${\displaystyle K\cong \int ^{c\in \mathbf {C} }Kc\times \mathbf {C} (-,c),\qquad K\cong \int _{c\in \mathbf {C} }Kc^{\mathbf {C} (c,-)},}$
${\displaystyle H\cong \int ^{c\in \mathbf {C} }Hc\times \mathbf {C} (c,-),\qquad H\cong \int _{c\in \mathbf {C} }Hc^{\mathbf {C} (-,c)}.}$

## Preadditive categories, rings and modules

A preadditive category is a category where the morphism sets form abelian groups and the composition of morphisms is bilinear; examples are categories of abelian groups or modules. In a preadditive category, there is both a "multiplication" and an "addition" of morphisms, which is why preadditive categories are viewed as generalizations of rings. Rings are preadditive categories with one object.

The Yoneda lemma remains true for preadditive categories if we choose as our extension the category of additive contravariant functors from the original category into the category of abelian groups; these are functors which are compatible with the addition of morphisms and should be thought of as forming a module category over the original category. The Yoneda lemma then yields the natural procedure to enlarge a preadditive category so that the enlarged version remains preadditive in fact, the enlarged version is an abelian category, a much more powerful condition. In the case of a ring ${\displaystyle R}$, the extended category is the category of all right modules over ${\displaystyle R}$, and the statement of the Yoneda lemma reduces to the well-known isomorphism

${\displaystyle M\cong \mathrm {Hom} _{R}(R,M)}$   for all right modules ${\displaystyle M}$ over ${\displaystyle R}$.

## Relationship to Cayley's theorem

As stated above, the Yoneda lemma may be considered as a vast generalization of Cayley's theorem from group theory. To see this, let ${\displaystyle {\mathcal {C}}}$ be a category with a single object ${\displaystyle *}$ such that every morphism is an isomorphism (i.e. a groupoid with one object). Then ${\displaystyle G=\mathrm {Hom} _{\mathcal {C}}(*,*)}$ forms a group under the operation of composition, and any group can be realized as a category in this way.

In this context, a covariant functor ${\displaystyle {\mathcal {C}}\to \mathbf {Set} }$ consists of a set ${\displaystyle X}$ and a group homomorphism ${\displaystyle G\to \mathrm {Perm} (X)}$, where ${\displaystyle \mathrm {Perm} (X)}$ is the group of permutations of ${\displaystyle X}$; in other words, ${\displaystyle X}$ is a G-set. A natural transformation between such functors is the same thing as an equivariant map between ${\displaystyle G}$-sets: a set function ${\displaystyle \alpha \colon X\to Y}$ with the property that ${\displaystyle \alpha (g\cdot x)=g\cdot \alpha (x)}$ for all ${\displaystyle g}$ in ${\displaystyle G}$ and ${\displaystyle x}$ in ${\displaystyle X}$. (On the left side of this equation, the ${\displaystyle \cdot }$ denotes the action of ${\displaystyle G}$ on ${\displaystyle X}$, and on the right side the action on ${\displaystyle Y}$.)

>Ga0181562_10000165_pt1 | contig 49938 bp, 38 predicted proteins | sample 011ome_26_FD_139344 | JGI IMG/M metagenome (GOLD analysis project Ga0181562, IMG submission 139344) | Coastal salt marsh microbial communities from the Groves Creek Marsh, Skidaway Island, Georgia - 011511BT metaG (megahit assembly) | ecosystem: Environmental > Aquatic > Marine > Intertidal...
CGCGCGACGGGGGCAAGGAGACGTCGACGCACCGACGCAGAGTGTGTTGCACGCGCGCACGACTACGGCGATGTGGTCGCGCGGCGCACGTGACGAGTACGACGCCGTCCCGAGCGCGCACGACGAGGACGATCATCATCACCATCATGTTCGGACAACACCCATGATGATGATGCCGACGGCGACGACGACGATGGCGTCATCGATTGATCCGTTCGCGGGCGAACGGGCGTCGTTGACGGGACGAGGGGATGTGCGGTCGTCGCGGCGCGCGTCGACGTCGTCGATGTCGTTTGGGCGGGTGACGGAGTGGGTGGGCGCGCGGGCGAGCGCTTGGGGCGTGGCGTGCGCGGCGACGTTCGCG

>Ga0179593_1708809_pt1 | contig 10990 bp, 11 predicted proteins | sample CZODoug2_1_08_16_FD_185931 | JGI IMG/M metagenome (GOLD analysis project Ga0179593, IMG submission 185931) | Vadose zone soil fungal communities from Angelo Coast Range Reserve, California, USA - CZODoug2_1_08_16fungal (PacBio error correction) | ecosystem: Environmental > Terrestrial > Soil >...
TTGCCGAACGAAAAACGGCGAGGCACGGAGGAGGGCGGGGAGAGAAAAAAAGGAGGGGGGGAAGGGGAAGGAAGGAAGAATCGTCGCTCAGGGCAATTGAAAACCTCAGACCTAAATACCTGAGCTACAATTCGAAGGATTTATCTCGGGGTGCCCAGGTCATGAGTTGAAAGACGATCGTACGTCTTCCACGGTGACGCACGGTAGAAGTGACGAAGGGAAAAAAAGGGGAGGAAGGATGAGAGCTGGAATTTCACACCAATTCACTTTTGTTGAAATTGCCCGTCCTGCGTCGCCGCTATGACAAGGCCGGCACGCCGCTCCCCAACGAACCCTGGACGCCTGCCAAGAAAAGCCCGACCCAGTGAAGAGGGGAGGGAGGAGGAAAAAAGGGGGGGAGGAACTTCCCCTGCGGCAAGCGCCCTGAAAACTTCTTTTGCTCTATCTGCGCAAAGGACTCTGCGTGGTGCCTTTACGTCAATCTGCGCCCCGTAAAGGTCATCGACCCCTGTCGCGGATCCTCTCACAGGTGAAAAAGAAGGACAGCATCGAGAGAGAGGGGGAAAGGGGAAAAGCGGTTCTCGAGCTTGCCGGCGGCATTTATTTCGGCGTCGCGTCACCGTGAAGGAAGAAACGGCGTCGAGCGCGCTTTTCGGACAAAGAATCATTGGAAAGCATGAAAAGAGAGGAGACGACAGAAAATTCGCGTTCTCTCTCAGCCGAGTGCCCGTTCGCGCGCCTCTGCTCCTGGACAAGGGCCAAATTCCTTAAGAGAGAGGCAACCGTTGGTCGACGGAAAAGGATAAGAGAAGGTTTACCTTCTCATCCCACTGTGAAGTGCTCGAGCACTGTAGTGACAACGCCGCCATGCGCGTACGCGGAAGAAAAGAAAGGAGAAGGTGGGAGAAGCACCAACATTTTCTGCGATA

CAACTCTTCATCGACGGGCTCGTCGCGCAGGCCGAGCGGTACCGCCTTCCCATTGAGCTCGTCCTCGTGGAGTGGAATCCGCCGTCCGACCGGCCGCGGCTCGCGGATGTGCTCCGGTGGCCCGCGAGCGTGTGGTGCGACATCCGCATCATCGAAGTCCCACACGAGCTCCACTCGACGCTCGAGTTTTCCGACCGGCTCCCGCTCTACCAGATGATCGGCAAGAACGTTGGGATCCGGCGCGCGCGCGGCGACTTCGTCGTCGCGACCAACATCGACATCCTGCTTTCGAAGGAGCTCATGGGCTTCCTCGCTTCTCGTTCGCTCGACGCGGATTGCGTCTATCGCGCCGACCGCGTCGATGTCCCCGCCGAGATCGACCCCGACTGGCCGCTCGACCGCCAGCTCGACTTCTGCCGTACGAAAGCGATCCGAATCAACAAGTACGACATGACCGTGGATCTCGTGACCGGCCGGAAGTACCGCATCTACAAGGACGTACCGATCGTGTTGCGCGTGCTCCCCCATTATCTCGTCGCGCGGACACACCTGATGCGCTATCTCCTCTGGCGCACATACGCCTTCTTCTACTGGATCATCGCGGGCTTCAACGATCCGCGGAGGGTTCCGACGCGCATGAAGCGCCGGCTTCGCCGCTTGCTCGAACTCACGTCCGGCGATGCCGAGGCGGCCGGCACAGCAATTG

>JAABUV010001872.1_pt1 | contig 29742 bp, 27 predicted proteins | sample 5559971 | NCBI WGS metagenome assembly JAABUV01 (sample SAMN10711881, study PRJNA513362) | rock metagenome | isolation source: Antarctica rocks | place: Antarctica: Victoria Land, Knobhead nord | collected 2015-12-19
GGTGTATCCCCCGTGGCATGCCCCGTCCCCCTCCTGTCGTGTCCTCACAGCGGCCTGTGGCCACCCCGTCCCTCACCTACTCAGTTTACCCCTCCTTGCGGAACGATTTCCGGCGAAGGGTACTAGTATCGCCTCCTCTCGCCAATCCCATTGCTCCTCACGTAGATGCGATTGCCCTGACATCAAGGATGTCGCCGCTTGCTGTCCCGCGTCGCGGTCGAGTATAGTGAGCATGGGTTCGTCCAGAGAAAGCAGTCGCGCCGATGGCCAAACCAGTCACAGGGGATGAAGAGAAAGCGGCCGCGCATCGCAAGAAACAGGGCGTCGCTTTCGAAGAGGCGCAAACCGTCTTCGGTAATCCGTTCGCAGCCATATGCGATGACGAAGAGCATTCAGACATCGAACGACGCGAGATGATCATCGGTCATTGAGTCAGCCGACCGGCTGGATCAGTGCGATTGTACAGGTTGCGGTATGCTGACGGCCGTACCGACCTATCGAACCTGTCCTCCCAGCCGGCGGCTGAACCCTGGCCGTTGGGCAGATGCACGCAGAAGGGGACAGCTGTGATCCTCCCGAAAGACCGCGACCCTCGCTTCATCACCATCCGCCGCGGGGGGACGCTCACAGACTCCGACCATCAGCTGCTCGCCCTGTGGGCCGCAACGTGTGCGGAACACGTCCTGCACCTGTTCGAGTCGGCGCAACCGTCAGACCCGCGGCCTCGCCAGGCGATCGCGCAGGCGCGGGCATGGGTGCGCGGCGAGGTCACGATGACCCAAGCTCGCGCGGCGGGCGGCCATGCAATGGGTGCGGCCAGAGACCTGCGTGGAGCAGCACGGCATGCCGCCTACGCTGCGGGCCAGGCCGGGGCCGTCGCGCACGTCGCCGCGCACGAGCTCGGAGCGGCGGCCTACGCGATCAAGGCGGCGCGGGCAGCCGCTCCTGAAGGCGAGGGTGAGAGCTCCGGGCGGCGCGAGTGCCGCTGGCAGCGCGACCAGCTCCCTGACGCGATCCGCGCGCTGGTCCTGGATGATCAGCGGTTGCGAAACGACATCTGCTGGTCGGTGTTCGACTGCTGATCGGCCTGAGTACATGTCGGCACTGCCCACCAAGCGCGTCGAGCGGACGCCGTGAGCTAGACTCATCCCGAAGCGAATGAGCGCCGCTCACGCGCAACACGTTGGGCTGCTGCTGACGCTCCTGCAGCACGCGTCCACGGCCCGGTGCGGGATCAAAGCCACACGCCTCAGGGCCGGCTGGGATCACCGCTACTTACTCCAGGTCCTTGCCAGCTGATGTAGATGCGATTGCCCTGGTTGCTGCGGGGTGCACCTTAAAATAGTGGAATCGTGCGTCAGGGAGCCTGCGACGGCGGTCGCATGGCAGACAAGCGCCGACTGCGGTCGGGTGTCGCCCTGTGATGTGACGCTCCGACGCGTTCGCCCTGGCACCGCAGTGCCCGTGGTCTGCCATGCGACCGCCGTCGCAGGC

Now the covariant hom-functor ${\displaystyle \mathrm {Hom} _{\mathcal {C}}(*,-)}$ corresponds to the action of ${\displaystyle G}$ on itself by left-multiplication (the contravariant version corresponds to right-multiplication). The Yoneda lemma with ${\displaystyle F=\mathrm {Hom} _{\mathcal {C}}(*,-)}$ states that

${\displaystyle \mathrm {Nat} (\mathrm {Hom} _{\mathcal {C}}(*,-),\mathrm {Hom} _{\mathcal {C}}(*,-))\cong \mathrm {Hom} _{\mathcal {C}}(*,*)}$,

that is, the equivariant maps from this ${\displaystyle G}$-set to itself are in bijection with ${\displaystyle G}$. But it is easy to see that (1) these maps form a group under composition, which is a subgroup of ${\displaystyle \mathrm {Perm} (G)}$, and (2) the function which gives the bijection is a group homomorphism. (Going in the reverse direction, it associates to every ${\displaystyle g}$ in ${\displaystyle G}$ the equivariant map of right-multiplication by ${\displaystyle g}$.) Thus ${\displaystyle G}$ is isomorphic to a subgroup of ${\displaystyle \mathrm {Perm} (G)}$, which is the statement of Cayley's theorem.

## History

Yoshiki Kinoshita stated in 1996 that the term "Yoneda lemma" was coined by Saunders Mac Lane following an interview he had with Yoneda.[3]

## Notes

1. Recall that ${\displaystyle \Phi _{A}:\mathrm {Hom} (A,A)\to F(A)}$ so the last expression is well-defined and sends a morphism from ${\displaystyle A}$ to ${\displaystyle A}$, to an element in ${\displaystyle F(A)}$.
2. A notable exception to modern algebraic geometry texts following the conventions of this article is Commutative algebra with a view toward algebraic geometry / David Eisenbud (1995), which uses ${\displaystyle h_{A}}$ to mean the covariant hom-functor. However, the later book The geometry of schemes / David Eisenbud, Joe Harris (1998) reverses this and uses ${\displaystyle h_{A}}$ to mean the contravariant hom-functor.

## References

1. "Yoneda embedding". nLab. Retrieved 6 July 2019.
2. Loregian, Fosco (2015). "This is the (co)end, my only (co)friend". arXiv:1501.02503 [math.CT].
3. Kinoshita, Yoshiki (23 April 1996). "Prof. Nobuo Yoneda passed away". Retrieved 21 December 2013.